-Process your emotions (even if others tell you your mistake was “no big deal.”) For me, the dead fish episode was kind of a big deal. I feel guilty that the fish may have been struggling the night before they died, and I just didn’t pick up on it. I also feel guilty that I didn’t take the time to learn more about the fish in our care. And I feel sad that Champ is now swimming in the pond alone. (Top Tip: It’s important that you name your emotions to help you process them.)


A couple of days after the fish died, a neighbor invited me to see her gorgeous backyard. I had no idea that she had a fish pond back there. As I watched the dozens of tiny fish swimming to and fro, I told Janet what happened to our fish. Suddenly I was flooded with sadness, and began to cry. Oh my. I didn’t see that coming.

“You really are upset about those fish, aren’t you?”

“Yes, I guess I am.”

I plan to continue processing these emotions as long as necessary, and I encourage you to do the same. There isn’t a time limit on “getting over” what happened.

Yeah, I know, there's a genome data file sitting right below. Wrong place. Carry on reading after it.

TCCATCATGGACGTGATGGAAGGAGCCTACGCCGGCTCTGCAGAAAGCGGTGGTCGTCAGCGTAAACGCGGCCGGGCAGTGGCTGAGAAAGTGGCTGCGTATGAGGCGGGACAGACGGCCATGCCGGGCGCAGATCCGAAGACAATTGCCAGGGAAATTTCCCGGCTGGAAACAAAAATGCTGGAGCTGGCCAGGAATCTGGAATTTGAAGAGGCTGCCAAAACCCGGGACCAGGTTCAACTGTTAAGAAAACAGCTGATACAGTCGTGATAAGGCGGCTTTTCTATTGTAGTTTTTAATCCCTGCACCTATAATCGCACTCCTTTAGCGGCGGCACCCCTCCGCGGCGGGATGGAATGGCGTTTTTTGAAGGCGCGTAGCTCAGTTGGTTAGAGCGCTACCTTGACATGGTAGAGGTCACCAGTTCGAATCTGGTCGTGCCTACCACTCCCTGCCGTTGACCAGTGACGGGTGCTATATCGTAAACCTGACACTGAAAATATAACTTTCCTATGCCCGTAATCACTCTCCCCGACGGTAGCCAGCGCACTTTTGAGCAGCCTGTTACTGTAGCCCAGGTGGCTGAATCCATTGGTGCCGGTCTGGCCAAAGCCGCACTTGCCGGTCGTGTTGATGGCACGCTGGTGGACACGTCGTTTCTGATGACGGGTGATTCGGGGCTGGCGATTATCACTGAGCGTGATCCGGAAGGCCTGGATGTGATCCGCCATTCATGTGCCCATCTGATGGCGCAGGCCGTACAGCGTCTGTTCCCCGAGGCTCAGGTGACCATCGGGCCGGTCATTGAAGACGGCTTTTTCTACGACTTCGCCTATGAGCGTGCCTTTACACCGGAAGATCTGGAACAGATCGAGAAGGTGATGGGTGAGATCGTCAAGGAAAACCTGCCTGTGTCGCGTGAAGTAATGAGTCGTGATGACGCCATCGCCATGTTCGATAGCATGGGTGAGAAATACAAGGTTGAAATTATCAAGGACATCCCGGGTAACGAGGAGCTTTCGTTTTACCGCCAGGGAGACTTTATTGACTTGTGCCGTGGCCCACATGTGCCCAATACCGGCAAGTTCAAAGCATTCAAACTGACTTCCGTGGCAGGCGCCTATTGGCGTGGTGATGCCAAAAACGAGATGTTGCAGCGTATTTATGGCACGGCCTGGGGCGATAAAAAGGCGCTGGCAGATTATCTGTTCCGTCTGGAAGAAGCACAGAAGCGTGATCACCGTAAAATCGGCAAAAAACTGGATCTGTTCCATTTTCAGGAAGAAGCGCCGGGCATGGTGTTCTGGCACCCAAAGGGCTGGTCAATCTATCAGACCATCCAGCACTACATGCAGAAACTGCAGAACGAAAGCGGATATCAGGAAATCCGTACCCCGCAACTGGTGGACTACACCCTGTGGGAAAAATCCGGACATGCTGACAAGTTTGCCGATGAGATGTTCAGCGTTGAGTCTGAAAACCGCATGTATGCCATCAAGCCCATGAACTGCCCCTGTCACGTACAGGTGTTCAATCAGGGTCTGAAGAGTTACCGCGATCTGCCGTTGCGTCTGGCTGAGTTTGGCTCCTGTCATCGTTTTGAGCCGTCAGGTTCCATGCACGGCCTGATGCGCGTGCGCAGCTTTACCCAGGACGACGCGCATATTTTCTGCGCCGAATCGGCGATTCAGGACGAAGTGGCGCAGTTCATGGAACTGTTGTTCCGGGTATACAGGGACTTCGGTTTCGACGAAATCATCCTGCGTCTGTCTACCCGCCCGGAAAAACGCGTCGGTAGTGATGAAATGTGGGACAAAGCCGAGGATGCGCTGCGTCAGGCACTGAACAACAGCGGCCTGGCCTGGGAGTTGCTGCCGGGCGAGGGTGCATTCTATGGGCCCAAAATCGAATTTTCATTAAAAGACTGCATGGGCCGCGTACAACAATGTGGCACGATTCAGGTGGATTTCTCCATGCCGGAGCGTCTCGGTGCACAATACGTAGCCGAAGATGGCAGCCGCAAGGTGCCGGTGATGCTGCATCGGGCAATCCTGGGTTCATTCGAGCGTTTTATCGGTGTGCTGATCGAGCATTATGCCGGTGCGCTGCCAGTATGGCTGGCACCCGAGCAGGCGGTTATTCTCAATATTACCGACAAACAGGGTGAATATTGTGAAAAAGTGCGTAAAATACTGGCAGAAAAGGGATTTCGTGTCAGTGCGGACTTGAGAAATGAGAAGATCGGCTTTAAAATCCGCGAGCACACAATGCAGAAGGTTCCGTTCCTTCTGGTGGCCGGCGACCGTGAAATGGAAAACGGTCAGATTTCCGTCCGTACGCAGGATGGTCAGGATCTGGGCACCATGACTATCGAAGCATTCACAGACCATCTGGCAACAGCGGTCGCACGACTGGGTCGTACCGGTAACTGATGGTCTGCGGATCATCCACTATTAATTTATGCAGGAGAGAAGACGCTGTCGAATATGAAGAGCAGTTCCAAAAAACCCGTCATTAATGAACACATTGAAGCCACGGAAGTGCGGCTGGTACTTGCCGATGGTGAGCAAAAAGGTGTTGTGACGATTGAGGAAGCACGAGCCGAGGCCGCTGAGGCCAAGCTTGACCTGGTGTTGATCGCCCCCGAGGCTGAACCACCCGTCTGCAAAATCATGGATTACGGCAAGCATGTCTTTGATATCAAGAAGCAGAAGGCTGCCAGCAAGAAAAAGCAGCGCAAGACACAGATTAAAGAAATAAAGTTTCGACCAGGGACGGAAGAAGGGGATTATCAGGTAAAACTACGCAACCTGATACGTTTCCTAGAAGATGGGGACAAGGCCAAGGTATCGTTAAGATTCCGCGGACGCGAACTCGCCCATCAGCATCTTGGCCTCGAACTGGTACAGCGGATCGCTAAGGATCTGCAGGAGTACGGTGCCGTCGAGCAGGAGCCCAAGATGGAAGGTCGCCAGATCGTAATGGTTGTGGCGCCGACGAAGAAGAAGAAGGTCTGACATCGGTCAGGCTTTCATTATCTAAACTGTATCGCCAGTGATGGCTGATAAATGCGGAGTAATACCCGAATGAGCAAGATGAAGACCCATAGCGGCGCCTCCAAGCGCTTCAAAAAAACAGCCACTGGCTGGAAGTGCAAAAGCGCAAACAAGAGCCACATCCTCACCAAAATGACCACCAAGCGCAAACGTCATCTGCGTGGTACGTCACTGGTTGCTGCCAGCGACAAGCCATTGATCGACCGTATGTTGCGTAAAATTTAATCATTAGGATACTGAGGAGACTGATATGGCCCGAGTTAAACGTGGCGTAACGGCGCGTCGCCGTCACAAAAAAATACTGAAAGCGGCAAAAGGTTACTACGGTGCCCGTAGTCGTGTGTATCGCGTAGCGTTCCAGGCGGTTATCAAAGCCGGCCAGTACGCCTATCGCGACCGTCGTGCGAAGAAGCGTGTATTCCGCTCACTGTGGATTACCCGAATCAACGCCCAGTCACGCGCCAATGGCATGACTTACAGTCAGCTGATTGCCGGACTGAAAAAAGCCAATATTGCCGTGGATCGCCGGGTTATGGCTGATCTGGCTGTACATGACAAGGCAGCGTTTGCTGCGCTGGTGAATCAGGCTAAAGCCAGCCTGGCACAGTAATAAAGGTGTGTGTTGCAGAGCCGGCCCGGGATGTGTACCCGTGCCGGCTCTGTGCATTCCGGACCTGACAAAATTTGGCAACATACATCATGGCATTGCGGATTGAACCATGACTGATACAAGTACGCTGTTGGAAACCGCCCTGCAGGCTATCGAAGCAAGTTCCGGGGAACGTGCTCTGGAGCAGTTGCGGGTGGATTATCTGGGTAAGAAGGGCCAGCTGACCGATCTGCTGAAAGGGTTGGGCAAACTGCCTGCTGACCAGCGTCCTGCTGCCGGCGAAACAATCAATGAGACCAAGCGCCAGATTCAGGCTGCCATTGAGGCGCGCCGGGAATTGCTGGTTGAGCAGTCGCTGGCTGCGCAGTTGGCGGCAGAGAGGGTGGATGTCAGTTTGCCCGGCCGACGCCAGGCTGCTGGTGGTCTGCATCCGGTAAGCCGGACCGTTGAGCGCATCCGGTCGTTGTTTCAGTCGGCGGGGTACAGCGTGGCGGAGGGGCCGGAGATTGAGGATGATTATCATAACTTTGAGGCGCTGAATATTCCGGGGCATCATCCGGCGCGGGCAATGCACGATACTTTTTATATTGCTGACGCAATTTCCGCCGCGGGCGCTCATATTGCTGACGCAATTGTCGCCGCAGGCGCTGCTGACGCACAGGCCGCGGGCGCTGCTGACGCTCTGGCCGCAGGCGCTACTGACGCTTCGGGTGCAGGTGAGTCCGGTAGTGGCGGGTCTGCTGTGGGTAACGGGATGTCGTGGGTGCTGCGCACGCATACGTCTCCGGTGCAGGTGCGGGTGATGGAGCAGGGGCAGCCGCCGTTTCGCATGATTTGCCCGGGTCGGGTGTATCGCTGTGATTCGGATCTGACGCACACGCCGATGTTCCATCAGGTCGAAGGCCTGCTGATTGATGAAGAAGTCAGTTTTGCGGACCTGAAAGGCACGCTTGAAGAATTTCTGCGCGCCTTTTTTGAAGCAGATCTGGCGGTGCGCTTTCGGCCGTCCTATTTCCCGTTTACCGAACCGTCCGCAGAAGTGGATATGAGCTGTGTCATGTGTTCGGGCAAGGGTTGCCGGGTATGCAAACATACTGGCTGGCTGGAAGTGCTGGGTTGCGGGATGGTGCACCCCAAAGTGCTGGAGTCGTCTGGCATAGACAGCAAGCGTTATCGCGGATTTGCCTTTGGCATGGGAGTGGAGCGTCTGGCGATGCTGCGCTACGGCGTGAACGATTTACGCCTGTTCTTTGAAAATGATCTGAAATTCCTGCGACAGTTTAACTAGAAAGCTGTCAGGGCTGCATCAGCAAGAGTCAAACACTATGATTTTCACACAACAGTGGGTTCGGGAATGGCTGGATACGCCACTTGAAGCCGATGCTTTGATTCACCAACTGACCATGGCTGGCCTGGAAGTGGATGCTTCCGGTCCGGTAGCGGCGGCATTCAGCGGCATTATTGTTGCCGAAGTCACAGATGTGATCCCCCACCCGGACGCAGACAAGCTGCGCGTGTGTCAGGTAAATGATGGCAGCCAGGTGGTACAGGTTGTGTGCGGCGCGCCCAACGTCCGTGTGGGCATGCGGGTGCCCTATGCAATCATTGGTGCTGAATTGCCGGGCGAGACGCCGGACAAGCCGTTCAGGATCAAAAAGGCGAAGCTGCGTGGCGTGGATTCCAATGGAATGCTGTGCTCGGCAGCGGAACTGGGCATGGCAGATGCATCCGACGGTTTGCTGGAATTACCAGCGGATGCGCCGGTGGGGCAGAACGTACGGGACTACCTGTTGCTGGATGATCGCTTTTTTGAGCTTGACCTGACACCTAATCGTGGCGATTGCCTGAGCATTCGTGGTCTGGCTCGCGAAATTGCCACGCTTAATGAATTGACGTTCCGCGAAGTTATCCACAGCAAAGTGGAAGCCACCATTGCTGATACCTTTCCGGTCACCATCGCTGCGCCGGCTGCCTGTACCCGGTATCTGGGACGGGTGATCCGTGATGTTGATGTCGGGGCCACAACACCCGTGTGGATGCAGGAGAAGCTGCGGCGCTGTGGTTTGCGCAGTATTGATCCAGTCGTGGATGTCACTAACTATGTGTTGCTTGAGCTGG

-Be curious about what else might be happening with you as you process your mistake. Although I’m still in the early stages of exploring what the fish incident triggered in me, I recognize some of the emotions I’m feeling could be connected to death (having lost a sister to cancer and watching parents struggling in old age), loss of relationships (I’ve had quite a few of those in the past couple of years) and having a long-standing habit of assuming responsibility for everything bad that happens. The mantra, “If only I tried harder…done better…been less selfish…this wouldn’t have happened,” still creeps into my thought life sometimes. The fish incident has motivated me to get curious about all of the above. I encourage you to get curious about what is happening with you, too.


-Figure out lessons learned. Perhaps this should go without saying, but don’t waste a good mistake by not learning from it. Jeff is the one who has taken it upon himself to learn more about fish enclosures, algae, water filters, etc., so we can take good care of Champ moving forward. As already mentioned, I’m using this experience to dig a bit deeper and tune into areas of unprocessed pain in my own life. I’ve also been thinking a lot more about what it means to care for the environment and God’s creation. All that from a couple of dead fish…Don’t waste a good mistake!


*I recognize that some of you may be dealing with much bigger mistakes than having fish die in your care. If you need help processing your guilt, shame, and pain, please reach out. If you mention this article, you will receive 20% off my counseling services.